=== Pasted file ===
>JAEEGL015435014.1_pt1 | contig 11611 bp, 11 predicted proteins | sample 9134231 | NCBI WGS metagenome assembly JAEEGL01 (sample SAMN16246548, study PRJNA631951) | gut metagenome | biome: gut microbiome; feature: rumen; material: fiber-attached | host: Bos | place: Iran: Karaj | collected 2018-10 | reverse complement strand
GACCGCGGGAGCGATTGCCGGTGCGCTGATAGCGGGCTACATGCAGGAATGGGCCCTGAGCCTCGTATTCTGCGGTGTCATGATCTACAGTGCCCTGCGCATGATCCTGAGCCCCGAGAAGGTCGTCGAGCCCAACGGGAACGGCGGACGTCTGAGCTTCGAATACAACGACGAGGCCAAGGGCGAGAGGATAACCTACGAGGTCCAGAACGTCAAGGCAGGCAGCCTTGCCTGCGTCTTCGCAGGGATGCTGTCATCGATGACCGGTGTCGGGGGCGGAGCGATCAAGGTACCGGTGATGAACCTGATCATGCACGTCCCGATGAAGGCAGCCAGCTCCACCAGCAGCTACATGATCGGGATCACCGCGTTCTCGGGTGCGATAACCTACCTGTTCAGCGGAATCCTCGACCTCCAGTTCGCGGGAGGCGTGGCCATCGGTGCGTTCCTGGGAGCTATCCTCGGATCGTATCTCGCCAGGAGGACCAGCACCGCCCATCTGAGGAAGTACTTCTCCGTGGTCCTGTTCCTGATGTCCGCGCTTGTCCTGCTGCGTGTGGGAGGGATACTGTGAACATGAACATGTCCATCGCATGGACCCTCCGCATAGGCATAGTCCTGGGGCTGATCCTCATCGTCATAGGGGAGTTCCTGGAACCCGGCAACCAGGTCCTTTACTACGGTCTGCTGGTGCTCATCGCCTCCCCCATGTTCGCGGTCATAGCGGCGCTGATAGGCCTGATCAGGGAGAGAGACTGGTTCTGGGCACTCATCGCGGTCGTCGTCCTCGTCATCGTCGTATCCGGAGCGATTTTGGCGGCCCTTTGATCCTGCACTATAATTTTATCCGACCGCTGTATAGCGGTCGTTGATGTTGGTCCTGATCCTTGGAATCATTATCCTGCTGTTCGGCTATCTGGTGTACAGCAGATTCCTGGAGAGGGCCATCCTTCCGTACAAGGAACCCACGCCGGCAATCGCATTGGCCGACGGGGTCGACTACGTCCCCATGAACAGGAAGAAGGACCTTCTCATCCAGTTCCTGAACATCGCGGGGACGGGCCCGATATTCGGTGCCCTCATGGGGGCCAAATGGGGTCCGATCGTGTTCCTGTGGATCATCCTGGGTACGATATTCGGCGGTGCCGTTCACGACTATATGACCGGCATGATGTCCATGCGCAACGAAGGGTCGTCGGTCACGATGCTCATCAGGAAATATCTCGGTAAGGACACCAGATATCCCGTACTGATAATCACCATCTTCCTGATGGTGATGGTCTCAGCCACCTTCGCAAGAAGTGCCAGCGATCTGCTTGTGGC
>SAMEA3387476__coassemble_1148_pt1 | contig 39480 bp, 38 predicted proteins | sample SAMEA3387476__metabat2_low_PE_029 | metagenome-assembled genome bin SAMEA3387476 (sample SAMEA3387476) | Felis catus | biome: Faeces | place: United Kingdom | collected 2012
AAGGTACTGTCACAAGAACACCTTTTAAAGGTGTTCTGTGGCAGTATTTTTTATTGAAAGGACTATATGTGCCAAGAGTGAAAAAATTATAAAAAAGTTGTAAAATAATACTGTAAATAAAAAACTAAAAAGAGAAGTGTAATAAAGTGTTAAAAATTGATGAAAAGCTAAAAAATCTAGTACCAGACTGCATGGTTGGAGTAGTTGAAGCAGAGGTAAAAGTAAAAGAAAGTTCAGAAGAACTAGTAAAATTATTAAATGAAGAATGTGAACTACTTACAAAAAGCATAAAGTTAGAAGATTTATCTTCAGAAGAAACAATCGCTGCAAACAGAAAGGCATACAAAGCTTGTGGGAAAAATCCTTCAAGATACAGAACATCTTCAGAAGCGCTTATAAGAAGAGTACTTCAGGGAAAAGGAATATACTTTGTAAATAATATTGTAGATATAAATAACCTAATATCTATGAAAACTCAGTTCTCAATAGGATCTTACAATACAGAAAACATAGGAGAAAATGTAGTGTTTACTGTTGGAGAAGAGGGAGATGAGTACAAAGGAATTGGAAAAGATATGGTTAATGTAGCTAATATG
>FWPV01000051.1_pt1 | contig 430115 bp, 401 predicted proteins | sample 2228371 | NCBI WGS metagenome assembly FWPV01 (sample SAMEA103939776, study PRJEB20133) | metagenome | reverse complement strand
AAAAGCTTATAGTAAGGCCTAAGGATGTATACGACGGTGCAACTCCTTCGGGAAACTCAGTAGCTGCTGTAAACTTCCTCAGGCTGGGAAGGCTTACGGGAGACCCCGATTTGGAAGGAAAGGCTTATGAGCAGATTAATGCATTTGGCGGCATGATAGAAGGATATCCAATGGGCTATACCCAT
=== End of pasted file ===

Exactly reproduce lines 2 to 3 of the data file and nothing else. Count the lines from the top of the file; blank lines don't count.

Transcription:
GACCGCGGGAGCGATTGCCGGTGCGCTGATAGCGGGCTACATGCAGGAATGGGCCCTGAGCCTCGTATTCTGCGGTGTCATGATCTACAGTGCCCTGCGCATGATCCTGAGCCCCGAGAAGGTCGTCGAGCCCAACGGGAACGGCGGACGTCTGAGCTTCGAATACAACGACGAGGCCAAGGGCGAGAGGATAACCTACGAGGTCCAGAACGTCAAGGCAGGCAGCCTTGCCTGCGTCTTCGCAGGGATGCTGTCATCGATGACCGGTGTCGGGGGCGGAGCGATCAAGGTACCGGTGATGAACCTGATCATGCACGTCCCGATGAAGGCAGCCAGCTCCACCAGCAGCTACATGATCGGGATCACCGCGTTCTCGGGTGCGATAACCTACCTGTTCAGCGGAATCCTCGACCTCCAGTTCGCGGGAGGCGTGGCCATCGGTGCGTTCCTGGGAGCTATCCTCGGATCGTATCTCGCCAGGAGGACCAGCACCGCCCATCTGAGGAAGTACTTCTCCGTGGTCCTGTTCCTGATGTCCGCGCTTGTCCTGCTGCGTGTGGGAGGGATACTGTGAACATGAACATGTCCATCGCATGGACCCTCCGCATAGGCATAGTCCTGGGGCTGATCCTCATCGTCATAGGGGAGTTCCTGGAACCCGGCAACCAGGTCCTTTACTACGGTCTGCTGGTGCTCATCGCCTCCCCCATGTTCGCGGTCATAGCGGCGCTGATAGGCCTGATCAGGGAGAGAGACTGGTTCTGGGCACTCATCGCGGTCGTCGTCCTCGTCATCGTCGTATCCGGAGCGATTTTGGCGGCCCTTTGATCCTGCACTATAATTTTATCCGACCGCTGTATAGCGGTCGTTGATGTTGGTCCTGATCCTTGGAATCATTATCCTGCTGTTCGGCTATCTGGTGTACAGCAGATTCCTGGAGAGGGCCATCCTTCCGTACAAGGAACCCACGCCGGCAATCGCATTGGCCGACGGGGTCGACTACGTCCCCATGAACAGGAAGAAGGACCTTCTCATCCAGTTCCTGAACATCGCGGGGACGGGCCCGATATTCGGTGCCCTCATGGGGGCCAAATGGGGTCCGATCGTGTTCCTGTGGATCATCCTGGGTACGATATTCGGCGGTGCCGTTCACGACTATATGACCGGCATGATGTCCATGCGCAACGAAGGGTCGTCGGTCACGATGCTCATCAGGAAATATCTCGGTAAGGACACCAGATATCCCGTACTGATAATCACCATCTTCCTGATGGTGATGGTCTCAGCCACCTTCGCAAGAAGTGCCAGCGATCTGCTTGTGGC
>SAMEA3387476__coassemble_1148_pt1 | contig 39480 bp, 38 predicted proteins | sample SAMEA3387476__metabat2_low_PE_029 | metagenome-assembled genome bin SAMEA3387476 (sample SAMEA3387476) | Felis catus | biome: Faeces | place: United Kingdom | collected 2012